Q: So it was pointed out to you before the Greg Page fight that there was no oxygen?

A: Yes, sir – not to me. It was pointed out to Tim Gonterman.

Q: And Tim Gonterman reported that to you?

A: Yes, sir.

Q: When did that occur? What time of day?

A: It was before the fight, but I don't know exactly what time it was.

Q: Was it before other fights as well?

A: Oh yeah, it was before any fight started.

Q: Did you discuss this with the managers of boxers of any of the other fights?

A: No, sir.

Q: So you did not discuss with the fighters in the previous rounds about whether they wanted to go forward without any oxygen?

A: No sir. I talked it over with my commission.

Q: So before any of the fights started, you, as the chairman, and Mr. Emmitt Igo, and Tim Gonterman, and Fred Burch were all aware of the fact that there was no oxygen present at the time of –

A: I don't know if Igo – excuse me. I don't know whether Igo – he wasn't in on the meeting. He was over at the motel. Whether he came back over there, I don't know.

Q: So before any of the fights started, you and Fred Burch and Tim Gonterman were all aware that there was no oxygen present?

A: Yeah, I'm sure everybody there knew. I'm sure there wasn't a fighter in that house that didn't know it.

Q: Well, regardless of what you're sure of, did you ever discuss with any of the other fighters, other than Greg Page, whether or not there was any oxygen present?

A: No, sir.”

That's another thing that's so bad. Greg Page was not the only boxer on the card that night. The Page-Crowe fight, though the main event, was not the evening's only bout. There were at least eight competitors scheduled to be on the card – didn't they have a right to know that there wouldn't be oxygen, as per state and federal law? Is it THEIR obligation to check for the presence of oxygen and ensure that it is present? Or were they supposed to be satisfied, after the fact, that Jack Kerns was making potential life-and-death decisions for them?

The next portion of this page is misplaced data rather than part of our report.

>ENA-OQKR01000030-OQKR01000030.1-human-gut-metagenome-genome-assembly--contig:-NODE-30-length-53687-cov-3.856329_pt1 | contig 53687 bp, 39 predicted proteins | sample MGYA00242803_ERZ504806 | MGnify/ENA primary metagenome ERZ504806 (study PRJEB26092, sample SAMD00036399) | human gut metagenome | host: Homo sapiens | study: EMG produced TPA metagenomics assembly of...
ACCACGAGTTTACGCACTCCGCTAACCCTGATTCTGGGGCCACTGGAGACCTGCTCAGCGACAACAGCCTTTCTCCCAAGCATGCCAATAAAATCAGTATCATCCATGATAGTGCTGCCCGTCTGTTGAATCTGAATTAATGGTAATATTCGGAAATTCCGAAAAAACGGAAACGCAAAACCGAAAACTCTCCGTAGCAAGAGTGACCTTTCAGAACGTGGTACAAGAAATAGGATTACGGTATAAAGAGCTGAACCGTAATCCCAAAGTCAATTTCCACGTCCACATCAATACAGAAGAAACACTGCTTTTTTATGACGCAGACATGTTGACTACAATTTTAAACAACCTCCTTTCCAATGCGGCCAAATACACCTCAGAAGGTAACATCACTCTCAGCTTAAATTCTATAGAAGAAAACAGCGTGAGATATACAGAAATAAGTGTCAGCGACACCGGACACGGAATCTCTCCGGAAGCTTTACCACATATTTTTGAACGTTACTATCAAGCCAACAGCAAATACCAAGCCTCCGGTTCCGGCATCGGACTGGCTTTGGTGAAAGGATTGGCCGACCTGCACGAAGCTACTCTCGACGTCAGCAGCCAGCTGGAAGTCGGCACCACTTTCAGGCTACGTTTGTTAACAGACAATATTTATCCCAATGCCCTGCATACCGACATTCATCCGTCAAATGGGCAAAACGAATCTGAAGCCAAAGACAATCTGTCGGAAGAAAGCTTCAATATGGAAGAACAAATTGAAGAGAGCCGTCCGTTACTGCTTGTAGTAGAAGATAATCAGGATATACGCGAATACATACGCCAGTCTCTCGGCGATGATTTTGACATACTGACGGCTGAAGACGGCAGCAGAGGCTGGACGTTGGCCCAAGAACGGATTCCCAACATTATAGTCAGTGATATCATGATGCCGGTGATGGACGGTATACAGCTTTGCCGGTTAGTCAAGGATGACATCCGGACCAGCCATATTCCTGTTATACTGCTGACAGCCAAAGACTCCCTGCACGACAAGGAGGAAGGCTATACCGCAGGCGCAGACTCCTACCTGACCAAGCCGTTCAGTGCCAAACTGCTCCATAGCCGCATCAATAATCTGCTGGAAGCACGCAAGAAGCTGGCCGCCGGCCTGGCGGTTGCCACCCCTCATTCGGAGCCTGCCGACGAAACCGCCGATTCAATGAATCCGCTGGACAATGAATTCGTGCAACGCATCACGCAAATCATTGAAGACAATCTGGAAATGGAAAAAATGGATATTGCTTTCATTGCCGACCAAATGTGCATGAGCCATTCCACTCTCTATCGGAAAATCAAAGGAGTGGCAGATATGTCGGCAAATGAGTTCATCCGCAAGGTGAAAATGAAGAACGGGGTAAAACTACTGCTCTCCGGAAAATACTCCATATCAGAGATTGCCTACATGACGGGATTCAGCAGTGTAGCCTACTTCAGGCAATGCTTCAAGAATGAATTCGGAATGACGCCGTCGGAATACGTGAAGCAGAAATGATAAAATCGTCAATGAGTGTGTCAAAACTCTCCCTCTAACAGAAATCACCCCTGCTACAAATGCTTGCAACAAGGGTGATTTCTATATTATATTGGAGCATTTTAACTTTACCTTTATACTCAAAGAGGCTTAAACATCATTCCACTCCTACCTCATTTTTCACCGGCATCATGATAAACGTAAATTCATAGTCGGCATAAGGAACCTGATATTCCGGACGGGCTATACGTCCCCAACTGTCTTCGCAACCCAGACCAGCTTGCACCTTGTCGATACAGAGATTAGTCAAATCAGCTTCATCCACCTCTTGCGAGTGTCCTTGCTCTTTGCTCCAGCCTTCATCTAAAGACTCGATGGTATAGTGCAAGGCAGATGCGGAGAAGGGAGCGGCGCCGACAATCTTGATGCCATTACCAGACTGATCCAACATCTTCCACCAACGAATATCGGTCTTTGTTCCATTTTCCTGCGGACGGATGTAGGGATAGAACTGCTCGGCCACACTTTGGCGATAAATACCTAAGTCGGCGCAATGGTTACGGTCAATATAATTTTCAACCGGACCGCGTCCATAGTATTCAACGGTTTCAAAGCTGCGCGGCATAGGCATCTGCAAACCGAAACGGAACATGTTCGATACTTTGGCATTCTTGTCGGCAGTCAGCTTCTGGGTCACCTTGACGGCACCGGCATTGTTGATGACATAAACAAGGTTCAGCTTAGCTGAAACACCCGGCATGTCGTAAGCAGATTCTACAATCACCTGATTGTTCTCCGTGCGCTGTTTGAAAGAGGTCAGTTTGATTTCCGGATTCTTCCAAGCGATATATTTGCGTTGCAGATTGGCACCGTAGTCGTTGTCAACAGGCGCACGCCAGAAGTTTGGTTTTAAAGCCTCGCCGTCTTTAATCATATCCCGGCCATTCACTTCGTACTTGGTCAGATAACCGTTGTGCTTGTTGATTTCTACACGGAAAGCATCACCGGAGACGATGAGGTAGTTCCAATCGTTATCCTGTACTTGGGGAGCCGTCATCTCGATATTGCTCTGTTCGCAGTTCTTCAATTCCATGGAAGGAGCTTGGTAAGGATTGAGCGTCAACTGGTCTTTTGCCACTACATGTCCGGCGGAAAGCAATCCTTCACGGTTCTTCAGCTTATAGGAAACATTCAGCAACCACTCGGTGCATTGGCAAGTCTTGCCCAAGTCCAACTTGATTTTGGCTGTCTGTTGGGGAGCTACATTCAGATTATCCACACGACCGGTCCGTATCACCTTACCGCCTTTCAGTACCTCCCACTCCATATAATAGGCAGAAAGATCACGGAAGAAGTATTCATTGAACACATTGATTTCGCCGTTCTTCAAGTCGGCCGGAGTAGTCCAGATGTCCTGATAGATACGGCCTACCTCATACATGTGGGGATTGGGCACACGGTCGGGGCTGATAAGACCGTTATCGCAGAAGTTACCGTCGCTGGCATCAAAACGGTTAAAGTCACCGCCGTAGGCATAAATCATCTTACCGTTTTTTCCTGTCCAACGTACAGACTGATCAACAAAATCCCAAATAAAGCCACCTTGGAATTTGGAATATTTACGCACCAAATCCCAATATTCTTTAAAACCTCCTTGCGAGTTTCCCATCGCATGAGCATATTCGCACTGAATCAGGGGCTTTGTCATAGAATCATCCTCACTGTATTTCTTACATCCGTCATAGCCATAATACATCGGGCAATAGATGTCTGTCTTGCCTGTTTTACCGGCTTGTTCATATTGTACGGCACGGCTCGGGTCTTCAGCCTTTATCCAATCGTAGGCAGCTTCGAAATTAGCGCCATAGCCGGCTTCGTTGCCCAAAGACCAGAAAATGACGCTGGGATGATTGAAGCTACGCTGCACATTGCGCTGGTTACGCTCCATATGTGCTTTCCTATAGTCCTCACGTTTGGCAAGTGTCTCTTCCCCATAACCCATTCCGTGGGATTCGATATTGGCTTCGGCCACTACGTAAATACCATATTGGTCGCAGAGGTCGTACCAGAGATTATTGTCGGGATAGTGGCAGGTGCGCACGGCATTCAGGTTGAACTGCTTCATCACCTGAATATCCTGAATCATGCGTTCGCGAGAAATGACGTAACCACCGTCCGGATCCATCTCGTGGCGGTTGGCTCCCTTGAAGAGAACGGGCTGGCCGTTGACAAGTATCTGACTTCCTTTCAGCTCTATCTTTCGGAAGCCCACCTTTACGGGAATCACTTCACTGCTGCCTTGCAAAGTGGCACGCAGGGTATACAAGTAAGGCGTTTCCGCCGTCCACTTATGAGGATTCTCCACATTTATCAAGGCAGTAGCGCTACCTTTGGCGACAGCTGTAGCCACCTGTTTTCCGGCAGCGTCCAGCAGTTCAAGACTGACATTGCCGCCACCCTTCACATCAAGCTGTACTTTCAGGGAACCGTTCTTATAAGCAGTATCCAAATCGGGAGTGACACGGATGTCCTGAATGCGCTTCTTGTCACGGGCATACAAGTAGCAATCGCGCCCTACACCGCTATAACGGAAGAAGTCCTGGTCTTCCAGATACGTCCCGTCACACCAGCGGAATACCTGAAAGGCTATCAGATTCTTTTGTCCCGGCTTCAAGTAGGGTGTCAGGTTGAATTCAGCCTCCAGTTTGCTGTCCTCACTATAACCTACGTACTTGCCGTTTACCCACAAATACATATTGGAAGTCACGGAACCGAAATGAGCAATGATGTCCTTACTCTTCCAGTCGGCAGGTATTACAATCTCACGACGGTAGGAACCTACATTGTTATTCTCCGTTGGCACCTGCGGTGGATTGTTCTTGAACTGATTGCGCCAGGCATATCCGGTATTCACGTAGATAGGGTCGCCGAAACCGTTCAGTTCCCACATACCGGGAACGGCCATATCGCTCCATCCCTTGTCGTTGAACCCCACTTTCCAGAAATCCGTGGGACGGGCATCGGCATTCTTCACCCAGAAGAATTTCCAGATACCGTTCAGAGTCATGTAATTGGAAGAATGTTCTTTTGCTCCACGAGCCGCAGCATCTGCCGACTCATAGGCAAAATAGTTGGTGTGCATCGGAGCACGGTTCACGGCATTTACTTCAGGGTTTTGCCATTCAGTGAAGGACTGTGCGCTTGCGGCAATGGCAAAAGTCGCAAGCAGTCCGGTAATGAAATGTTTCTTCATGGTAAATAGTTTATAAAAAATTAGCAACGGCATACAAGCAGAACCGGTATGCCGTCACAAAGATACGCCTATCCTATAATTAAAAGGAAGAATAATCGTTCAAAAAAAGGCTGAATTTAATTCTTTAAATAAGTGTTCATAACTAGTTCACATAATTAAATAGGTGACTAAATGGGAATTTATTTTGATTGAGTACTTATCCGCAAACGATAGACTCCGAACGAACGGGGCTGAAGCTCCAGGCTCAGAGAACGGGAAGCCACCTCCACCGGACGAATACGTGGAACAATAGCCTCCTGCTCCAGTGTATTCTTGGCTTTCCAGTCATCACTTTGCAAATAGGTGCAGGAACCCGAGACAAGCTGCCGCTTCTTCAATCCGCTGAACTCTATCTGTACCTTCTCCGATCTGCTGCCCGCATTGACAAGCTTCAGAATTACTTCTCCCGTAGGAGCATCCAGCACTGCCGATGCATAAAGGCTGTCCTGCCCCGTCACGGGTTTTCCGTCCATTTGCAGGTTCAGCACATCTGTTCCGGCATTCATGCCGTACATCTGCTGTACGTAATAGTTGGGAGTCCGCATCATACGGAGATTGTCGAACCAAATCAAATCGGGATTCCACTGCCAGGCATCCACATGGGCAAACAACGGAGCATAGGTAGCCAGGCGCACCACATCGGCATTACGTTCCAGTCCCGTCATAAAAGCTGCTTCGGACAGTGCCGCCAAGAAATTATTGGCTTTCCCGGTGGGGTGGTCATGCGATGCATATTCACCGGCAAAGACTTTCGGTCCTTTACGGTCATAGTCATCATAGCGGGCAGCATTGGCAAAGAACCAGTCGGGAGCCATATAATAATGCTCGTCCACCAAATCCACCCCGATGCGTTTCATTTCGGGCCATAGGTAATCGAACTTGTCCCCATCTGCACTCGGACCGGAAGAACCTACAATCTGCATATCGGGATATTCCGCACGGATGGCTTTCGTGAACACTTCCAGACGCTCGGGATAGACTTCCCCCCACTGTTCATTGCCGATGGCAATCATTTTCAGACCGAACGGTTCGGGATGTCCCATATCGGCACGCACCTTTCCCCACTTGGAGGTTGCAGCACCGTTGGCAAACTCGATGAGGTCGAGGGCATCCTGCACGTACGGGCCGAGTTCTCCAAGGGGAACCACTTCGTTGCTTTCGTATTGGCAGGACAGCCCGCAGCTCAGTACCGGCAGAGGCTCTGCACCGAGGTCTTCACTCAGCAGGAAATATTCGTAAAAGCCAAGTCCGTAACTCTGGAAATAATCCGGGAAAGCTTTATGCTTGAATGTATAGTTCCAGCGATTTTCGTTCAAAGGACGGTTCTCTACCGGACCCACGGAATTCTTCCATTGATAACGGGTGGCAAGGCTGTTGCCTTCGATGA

And having made that critical decision, along with his fellow commissioners, in a unilateral fashion, what kind of due diligence (there's that phrase again) did Kerns perform in order to mitigate any potentially life-threatening situation (not that it makes any legal difference)?

“Q: Did you make any determinations – did you call the EMT's to find out how long it would take them to get to the Peel's Palace in the event they were needed?

A: No, sir.

Q: Did you – go ahead.

A: But I knew from other experiences, because I had a security company, that they were there within a couple of minutes.

Q: Do you know how long it took the EMT's to arrive once the call was made?

A: No sir, I don't.

Q: It certainly was more than two or three minutes, wasn't it, sir?

A: I don;t know, sir.

Q: Have you ever looked at the dispatch records of the EMT's to be there from the time they were called until the time they arrived?

A: No sir.

Q: Do you know how long a person can go without oxygen before they sustain permanent brain injury?

A: Sir, I'm not a doctor –

MR. GUILFOYLE (Kerns' attorney): Objection.

Q: I know you're not a doctor, sir. Did you consult with any doctor on the night of March 9th and say, how long does it take a person to sustain a brain injury if they don't have oxygen?

A: No sir. I never thought to ask a question like that.

Q: Yes sir. So you;re making a judgment, you;re telling me, on whether or not to have oxygen there, and you're telling me you don't have any opinion as to how long someone can go without oxygen, correct?

A: We made a judgment call that we would go on because we felt that they were so close.

Q: Yes, sir. And what I want to know is – you made that judgment call without knowing how long a human being could go without oxygen, correct?

A: Our commission decided that, because yes – that was our judgment call to do that, yes.”

Morris was curious as to where Kerns felt he had the authority to let the fight proceed on the basis of such a judgment call. He wanted Kerns to point that out in the regulations. Guilfoyle asked Morris, “If you want to direct him to the regulations…”, to which Morris said:

“Q: No, sir, I want you to direct ME. I want you to take the regulations of the Kentucky Athletic Commission, and I want you to tell me where in there it says that you can exercise your judgment in such a way as to allow this fight to proceed without oxygen.